Games enthusiasts with non-gaming partners are often on the lookout for games with down-to-earth themes that might appeal to those who are turned off by more conventional themes of warfare, wizardry or space exploration. Dance of the Fireflies looks like it presses several of the right buttons….
For starters, the theme is about gardening and planting flowers: the fireflies in the title are markers used to select flowers and actions, representing their pollination. Added to this, the components are very attractive. The cards show various types of flower, and play is organised around an appealing sundial that rotates each turn, moving the flowers on the floral clock into the day and night phases.
The attractive design from Backspindle Games speaks for itself, but there should be a special shout out for the care that the publishers have taken to make this game accessible to colour-blind players. Though flowers are distinguished by colour, each colour of flower also has its own distinct design and a large symbol has been added to each card to also help identify each type.
One might think that the objective – to end up with the most colourful flower beds – would be a shoe-in for a game to introduce to partners who are more enamoured of cultivation than Cthulhu. However, if you were expecting this to be a simple set collection game, you will be in for a surprise. Though this is not a game whose rules will faze experienced games players, it heaps layers of complexity that could take it out of contention as a gateway game.
The rotating day/night sundial is a straightforward enough concept, and it’s delivered well. Players are using their firefly tokens (wooden discs) to take one of the available spots on a plant on the floral clock. The position of the dial affects which of the spots can be taken; some are available only when the flower is in daylight, others only at night. This ‘planting phase’ functions as a kind of auction: players need a majority to win the flower when it comes to be harvested. Each player has one ‘royal firefly’ which can be used to trump another player’s majority but, as royal fireflies are played face down and are single use, game play in practice involves a lot of bluffing, deceit and bluster. That’s going to be greeted as jolly good news by a lot of games players but may seem less rosy to non-gamers.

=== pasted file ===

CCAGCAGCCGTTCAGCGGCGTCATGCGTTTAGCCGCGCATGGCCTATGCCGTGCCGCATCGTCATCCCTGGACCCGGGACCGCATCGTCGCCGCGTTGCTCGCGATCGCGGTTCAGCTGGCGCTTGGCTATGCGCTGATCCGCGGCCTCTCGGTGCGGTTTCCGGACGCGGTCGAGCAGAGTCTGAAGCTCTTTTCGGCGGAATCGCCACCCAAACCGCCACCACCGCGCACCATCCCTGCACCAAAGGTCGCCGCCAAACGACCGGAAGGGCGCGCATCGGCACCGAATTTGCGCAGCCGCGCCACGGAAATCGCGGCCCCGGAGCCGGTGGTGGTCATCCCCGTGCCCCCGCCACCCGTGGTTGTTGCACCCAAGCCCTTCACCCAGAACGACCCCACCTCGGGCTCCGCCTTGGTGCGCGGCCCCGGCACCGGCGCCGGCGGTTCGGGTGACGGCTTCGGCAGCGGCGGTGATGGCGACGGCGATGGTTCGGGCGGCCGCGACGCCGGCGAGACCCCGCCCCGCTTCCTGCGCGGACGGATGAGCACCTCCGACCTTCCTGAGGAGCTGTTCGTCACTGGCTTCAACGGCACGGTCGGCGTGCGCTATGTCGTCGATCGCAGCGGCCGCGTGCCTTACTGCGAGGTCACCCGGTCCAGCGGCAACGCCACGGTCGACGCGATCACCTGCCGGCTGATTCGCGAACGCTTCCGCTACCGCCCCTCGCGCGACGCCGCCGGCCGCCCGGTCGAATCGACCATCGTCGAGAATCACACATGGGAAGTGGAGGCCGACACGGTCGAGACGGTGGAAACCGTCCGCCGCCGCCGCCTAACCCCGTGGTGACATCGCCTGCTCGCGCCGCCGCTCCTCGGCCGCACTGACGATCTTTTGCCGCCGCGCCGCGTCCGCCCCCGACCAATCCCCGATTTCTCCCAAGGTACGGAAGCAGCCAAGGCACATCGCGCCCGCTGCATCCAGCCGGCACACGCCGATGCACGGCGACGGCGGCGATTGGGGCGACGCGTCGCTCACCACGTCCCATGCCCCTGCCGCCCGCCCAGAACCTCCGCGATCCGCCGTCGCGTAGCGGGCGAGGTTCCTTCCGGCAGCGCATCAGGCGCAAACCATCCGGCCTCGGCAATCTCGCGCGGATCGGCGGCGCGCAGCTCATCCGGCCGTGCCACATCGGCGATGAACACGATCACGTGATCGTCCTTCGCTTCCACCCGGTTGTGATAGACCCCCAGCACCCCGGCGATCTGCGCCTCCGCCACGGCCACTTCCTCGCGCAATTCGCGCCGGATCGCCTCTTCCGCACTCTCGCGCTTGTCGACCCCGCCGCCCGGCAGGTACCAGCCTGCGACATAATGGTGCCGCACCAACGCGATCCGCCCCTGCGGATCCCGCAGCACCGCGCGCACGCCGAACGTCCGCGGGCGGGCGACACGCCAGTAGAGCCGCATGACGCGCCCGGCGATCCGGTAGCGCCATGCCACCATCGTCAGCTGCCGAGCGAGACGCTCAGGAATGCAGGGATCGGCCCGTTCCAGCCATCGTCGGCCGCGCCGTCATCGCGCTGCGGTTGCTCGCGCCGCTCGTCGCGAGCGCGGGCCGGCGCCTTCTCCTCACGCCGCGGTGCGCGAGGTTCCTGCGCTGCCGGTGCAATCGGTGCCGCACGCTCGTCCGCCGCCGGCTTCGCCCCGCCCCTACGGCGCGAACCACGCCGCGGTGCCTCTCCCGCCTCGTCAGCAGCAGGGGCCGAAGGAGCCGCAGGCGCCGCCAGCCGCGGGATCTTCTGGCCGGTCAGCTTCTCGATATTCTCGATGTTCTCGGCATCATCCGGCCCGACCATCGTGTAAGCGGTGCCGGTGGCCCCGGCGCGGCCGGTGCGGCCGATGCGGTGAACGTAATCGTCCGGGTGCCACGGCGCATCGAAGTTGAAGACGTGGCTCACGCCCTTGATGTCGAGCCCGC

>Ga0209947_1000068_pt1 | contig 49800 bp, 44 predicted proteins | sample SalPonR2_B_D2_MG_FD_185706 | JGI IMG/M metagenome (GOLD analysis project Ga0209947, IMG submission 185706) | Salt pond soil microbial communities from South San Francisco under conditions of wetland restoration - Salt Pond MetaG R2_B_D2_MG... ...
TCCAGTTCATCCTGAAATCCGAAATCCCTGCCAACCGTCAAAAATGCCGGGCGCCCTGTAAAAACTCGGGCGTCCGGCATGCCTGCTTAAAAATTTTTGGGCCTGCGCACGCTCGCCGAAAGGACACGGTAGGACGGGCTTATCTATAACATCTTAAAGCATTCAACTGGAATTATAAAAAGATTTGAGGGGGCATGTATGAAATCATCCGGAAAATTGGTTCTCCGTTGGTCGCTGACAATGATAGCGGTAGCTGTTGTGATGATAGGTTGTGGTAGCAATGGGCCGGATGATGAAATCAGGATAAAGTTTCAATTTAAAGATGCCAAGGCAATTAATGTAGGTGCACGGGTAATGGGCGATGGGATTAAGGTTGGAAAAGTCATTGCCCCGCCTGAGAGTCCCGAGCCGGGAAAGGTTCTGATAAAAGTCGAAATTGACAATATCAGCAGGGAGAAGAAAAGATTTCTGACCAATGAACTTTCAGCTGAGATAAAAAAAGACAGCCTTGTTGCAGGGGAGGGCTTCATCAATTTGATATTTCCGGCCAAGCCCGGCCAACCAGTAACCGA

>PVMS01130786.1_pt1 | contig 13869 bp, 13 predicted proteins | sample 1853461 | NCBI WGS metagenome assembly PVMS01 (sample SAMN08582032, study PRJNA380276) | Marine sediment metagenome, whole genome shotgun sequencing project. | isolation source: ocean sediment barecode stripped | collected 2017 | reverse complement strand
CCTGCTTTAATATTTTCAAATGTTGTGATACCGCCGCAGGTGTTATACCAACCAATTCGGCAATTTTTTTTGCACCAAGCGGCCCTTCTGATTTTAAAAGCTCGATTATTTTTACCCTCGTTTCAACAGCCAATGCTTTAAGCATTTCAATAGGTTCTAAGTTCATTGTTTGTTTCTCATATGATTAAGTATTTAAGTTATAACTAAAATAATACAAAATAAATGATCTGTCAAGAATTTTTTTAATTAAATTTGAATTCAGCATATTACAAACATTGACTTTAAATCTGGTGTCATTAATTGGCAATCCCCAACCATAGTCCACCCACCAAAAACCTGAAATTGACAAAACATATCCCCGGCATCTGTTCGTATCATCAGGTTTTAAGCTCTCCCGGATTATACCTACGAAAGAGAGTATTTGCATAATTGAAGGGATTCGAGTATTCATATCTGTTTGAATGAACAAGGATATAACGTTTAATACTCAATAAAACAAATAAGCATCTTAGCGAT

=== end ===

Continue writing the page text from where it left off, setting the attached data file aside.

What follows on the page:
The way in which cards are planted in players’ individual flower beds is simple enough, as is the scoring, but a further layer of complexity is introduced in the special powers that are applied for each type of flower. Used cannily, these can create combo effects so that a player is able to benefit from a domino sequence of actions. Again, this adds to the tactics that players will want to build to and deploy but it could constitute a barrier to playing Dance of the Fireflies with ‘non-gamers’.
Dance of the Fireflies plays with from 2–6 players, with the size of the deck altered according to the player count. It plays quickly, and a game is likely to take only around 20 minutes, so this is a game that will be a blooming good addition to your bag of games night fillers. Whether you can use it as a gateway game will depend on just how high a rules hurdle your ‘newbie’ players can cope with. Be warned, though, that players who are used to games involving bluffing and games where actions can be daisy chained will be playing with a huge advantage over those to whom these remain relatively alien concepts.